Annulment cases on rise in diocese since pope streamlined process


PROVIDENCE — With a full quarter still left in the calendar year, the number of marriage annulment petitions received through September 15 in the Diocese of Providence already is 26 percent higher than the amount received in all of 2015.

Diocesan officials attribute the surge in petitions — which is also being reported by some other dioceses around the country — to Pope Francis’ call last year to streamline the process for divorced and civilly remarried Catholics seeking reentry into full Communion with the Church.

Among the revisions in Canon Law set forth by the Vatican are the elimination of fees assessed to help cover the administrative costs of handling cases by diocesan marriage tribunals, and the discontinuation of automatic appeals of cases, a procedure which could add six months to the process of rendering a final decision.

“Apparently the fee was a point of hesitation on the part of many people,” said Msgr. Ronald P. Simeone, diocesan Vicar for Judicial Matters. “The waving of the fee has encouraged some people not to put it off any longer.”

He also feels the pope’s two synods on the family over the last couple of years have motivated more divorced and remarried Catholics to take steps to become fully immersed once again in their faith.

“Introducing these modest reforms, in my opinion, has created a good buzz. He has people’s attention. He provided the impetus,” he said.

Since 2000, when the diocese considered a high of 237 annulment petitions, the number of cases brought before the tribunal has declined by two-thirds over the course of the last 16 years.

In 2015, the tribunal recorded its lowest number of petitions, with 79. In 2014, they received 81, with the number hovering at about 100 on average between then and 2009.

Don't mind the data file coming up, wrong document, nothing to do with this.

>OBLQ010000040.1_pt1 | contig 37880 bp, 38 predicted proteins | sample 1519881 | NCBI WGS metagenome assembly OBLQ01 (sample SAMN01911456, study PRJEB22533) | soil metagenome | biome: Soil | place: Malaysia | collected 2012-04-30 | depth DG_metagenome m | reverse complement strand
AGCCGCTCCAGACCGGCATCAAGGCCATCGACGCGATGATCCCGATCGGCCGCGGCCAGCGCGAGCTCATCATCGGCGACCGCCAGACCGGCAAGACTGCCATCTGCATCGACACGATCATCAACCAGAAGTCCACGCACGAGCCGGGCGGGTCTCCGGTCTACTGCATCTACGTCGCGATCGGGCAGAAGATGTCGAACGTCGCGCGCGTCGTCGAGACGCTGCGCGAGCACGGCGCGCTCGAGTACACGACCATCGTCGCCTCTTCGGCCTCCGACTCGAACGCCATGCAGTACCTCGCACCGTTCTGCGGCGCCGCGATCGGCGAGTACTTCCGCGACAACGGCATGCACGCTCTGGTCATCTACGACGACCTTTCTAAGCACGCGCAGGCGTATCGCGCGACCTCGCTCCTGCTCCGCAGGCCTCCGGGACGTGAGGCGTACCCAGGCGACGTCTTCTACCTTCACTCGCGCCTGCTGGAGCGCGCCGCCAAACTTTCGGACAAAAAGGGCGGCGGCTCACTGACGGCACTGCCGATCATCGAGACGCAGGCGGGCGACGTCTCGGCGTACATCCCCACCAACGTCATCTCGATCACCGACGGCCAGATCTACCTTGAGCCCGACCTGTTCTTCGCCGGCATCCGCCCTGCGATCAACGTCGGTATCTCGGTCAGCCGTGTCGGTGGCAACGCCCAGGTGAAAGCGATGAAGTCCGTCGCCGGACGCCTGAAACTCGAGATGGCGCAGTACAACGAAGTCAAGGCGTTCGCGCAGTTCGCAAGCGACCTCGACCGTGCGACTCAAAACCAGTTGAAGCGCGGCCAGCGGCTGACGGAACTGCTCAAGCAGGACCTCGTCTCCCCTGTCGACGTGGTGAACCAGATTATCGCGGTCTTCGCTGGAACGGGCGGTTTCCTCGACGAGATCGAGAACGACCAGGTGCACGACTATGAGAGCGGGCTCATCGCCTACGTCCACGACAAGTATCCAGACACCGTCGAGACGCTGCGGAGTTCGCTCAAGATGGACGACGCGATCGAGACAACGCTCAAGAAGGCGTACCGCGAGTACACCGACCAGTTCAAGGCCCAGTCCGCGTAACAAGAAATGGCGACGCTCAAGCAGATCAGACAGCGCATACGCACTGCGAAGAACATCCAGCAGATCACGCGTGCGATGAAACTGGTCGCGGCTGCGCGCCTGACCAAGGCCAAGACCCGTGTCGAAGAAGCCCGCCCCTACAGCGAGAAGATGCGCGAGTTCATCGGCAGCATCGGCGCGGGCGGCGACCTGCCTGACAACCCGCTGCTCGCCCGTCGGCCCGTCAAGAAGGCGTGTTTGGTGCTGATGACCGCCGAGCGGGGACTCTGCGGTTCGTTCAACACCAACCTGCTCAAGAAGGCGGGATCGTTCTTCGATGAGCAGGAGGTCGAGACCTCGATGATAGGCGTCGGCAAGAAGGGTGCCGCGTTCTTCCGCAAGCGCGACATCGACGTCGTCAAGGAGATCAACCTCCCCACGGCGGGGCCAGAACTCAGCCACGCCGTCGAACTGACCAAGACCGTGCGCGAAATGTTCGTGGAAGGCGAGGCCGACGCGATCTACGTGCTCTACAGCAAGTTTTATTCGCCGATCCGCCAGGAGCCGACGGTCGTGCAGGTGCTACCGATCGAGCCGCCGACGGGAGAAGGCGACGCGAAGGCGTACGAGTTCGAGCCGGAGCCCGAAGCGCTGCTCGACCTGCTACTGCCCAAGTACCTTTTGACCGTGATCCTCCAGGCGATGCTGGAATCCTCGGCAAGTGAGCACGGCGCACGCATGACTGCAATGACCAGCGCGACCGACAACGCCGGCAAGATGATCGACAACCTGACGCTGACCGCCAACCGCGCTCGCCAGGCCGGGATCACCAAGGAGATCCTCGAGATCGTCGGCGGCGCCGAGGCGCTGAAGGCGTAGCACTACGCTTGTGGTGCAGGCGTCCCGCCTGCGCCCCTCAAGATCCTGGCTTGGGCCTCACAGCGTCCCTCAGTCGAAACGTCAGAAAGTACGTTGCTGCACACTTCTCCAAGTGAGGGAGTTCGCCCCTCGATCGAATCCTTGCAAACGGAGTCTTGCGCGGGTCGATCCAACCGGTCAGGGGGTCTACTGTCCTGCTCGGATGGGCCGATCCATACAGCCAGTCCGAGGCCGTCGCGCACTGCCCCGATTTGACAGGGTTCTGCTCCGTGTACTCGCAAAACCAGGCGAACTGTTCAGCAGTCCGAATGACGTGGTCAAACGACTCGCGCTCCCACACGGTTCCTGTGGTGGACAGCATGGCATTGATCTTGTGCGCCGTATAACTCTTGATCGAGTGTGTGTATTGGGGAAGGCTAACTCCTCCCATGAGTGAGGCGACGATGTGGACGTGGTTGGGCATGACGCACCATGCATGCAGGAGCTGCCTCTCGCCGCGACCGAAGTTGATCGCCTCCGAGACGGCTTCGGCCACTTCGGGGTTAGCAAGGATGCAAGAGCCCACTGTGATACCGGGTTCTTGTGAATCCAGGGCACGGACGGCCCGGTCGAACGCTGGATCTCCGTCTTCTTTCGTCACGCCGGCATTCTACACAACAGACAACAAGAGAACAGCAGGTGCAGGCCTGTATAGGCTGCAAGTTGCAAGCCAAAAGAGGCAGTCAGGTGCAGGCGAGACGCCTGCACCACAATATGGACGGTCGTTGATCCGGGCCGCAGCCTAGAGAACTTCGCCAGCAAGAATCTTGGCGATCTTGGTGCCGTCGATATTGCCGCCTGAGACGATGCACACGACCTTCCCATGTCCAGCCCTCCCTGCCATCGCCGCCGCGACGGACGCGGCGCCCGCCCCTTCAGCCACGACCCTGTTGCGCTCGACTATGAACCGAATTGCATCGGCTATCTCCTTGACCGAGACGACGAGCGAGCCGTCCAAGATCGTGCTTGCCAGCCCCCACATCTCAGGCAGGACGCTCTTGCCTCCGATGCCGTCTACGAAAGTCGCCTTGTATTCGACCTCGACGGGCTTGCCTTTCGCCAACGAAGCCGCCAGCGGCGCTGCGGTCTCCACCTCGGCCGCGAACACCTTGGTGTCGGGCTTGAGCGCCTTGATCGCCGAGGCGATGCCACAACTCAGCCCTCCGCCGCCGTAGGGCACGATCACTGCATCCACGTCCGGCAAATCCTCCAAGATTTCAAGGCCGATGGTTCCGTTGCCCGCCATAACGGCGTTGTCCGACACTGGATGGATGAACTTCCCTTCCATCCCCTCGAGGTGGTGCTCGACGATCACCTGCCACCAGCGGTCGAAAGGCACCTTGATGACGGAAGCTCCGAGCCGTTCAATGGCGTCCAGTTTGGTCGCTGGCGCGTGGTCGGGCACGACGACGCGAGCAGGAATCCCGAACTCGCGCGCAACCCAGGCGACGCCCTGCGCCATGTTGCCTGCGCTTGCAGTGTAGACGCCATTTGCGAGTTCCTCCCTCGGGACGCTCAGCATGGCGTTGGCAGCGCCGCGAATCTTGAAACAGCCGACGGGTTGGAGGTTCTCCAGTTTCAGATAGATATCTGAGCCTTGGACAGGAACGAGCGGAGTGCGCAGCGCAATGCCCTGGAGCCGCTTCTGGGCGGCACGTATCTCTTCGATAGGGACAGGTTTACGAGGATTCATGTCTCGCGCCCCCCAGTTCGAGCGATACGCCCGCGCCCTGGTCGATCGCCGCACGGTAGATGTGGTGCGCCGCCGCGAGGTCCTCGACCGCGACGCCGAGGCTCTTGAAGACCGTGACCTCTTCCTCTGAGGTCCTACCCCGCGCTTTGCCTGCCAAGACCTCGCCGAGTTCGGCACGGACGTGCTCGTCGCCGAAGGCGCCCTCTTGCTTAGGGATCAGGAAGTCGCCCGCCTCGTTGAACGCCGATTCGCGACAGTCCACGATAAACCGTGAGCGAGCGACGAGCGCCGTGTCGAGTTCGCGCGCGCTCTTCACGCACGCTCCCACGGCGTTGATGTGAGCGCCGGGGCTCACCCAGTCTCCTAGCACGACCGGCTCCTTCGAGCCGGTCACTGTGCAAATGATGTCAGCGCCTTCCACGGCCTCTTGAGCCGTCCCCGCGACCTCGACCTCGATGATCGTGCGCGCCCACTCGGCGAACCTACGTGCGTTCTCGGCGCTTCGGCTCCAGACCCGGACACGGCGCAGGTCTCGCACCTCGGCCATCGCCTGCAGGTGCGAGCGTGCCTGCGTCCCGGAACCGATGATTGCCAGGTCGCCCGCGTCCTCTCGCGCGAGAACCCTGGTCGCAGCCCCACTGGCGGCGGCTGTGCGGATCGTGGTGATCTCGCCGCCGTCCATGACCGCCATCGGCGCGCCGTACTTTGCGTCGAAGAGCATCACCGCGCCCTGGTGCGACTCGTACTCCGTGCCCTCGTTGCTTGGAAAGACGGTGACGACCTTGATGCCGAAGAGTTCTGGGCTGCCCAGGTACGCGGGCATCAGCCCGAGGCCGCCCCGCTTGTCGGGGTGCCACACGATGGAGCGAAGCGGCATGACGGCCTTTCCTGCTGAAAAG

While the new protocols were implemented Dec. 8, the beginning of the Church’s Year of Mercy, they were officially instituted in the Diocese of Providence on July 1.

Announcing in June that the diocese would eliminate the $500 administrative fee for the formal annulment process, Msgr. Albert A. Kenney, Vicar General and Moderator of the Curia, said that in implementing the new policy Bishop Thomas J. Tobin was inspired by the Holy Father’s pastoral concern for divorced Catholics.

Before the elimination of the automatic appeal — in which every marriage tribunal’s affirmative decision is then reviewed by a tribunal in another diocese — a petitioner might have to wait one-and-a-half to two years for a ruling on their case.

“Now, we can bring a case to a final decision in a year or less,” Msgr. Simeone said.

He stresses, however, that despite streamlining the process, no shortcuts are taken and each case is as thoroughly vetted today as it was before the changes.

For petitioners, the annulment process begins at the parish level where a case is first brought to a priest who fills out the preliminary forms with them.

“A petitioner is asking the diocese to investigate and study their marriage to determine if there are any grounds for it to be declared invalid,” Msgr. Simeone said.

After collecting testimony from all parties, including witnesses and experts, a tribunal judge or judges will deliberate and render their decision. But the decision is made only after the case is presented to a Defender of the Bond whose role it is to speak in favor of the validity of a marriage.

Msgr. Simeone noted that since every marriage in the Church is presumed to be valid, the case against its validity needs to be quite serious and substantial.

The judge has to be morally certain based on the evidence available that the marriage was invalid.

Patricia Costa, a longtime marriage tribunal staff member, said the word is spreading about the changes called for by the pope and people are responding.

She said her office has experienced an uptick in calls from those inquiring about annulments. She informs petitioners they must initiate the process by meeting first with a parish priest.

“I heard Pope Francis is making it easier,” Costa reports some callers have said to her.

“Free of charge is the number one thing that people are happy about,” she said.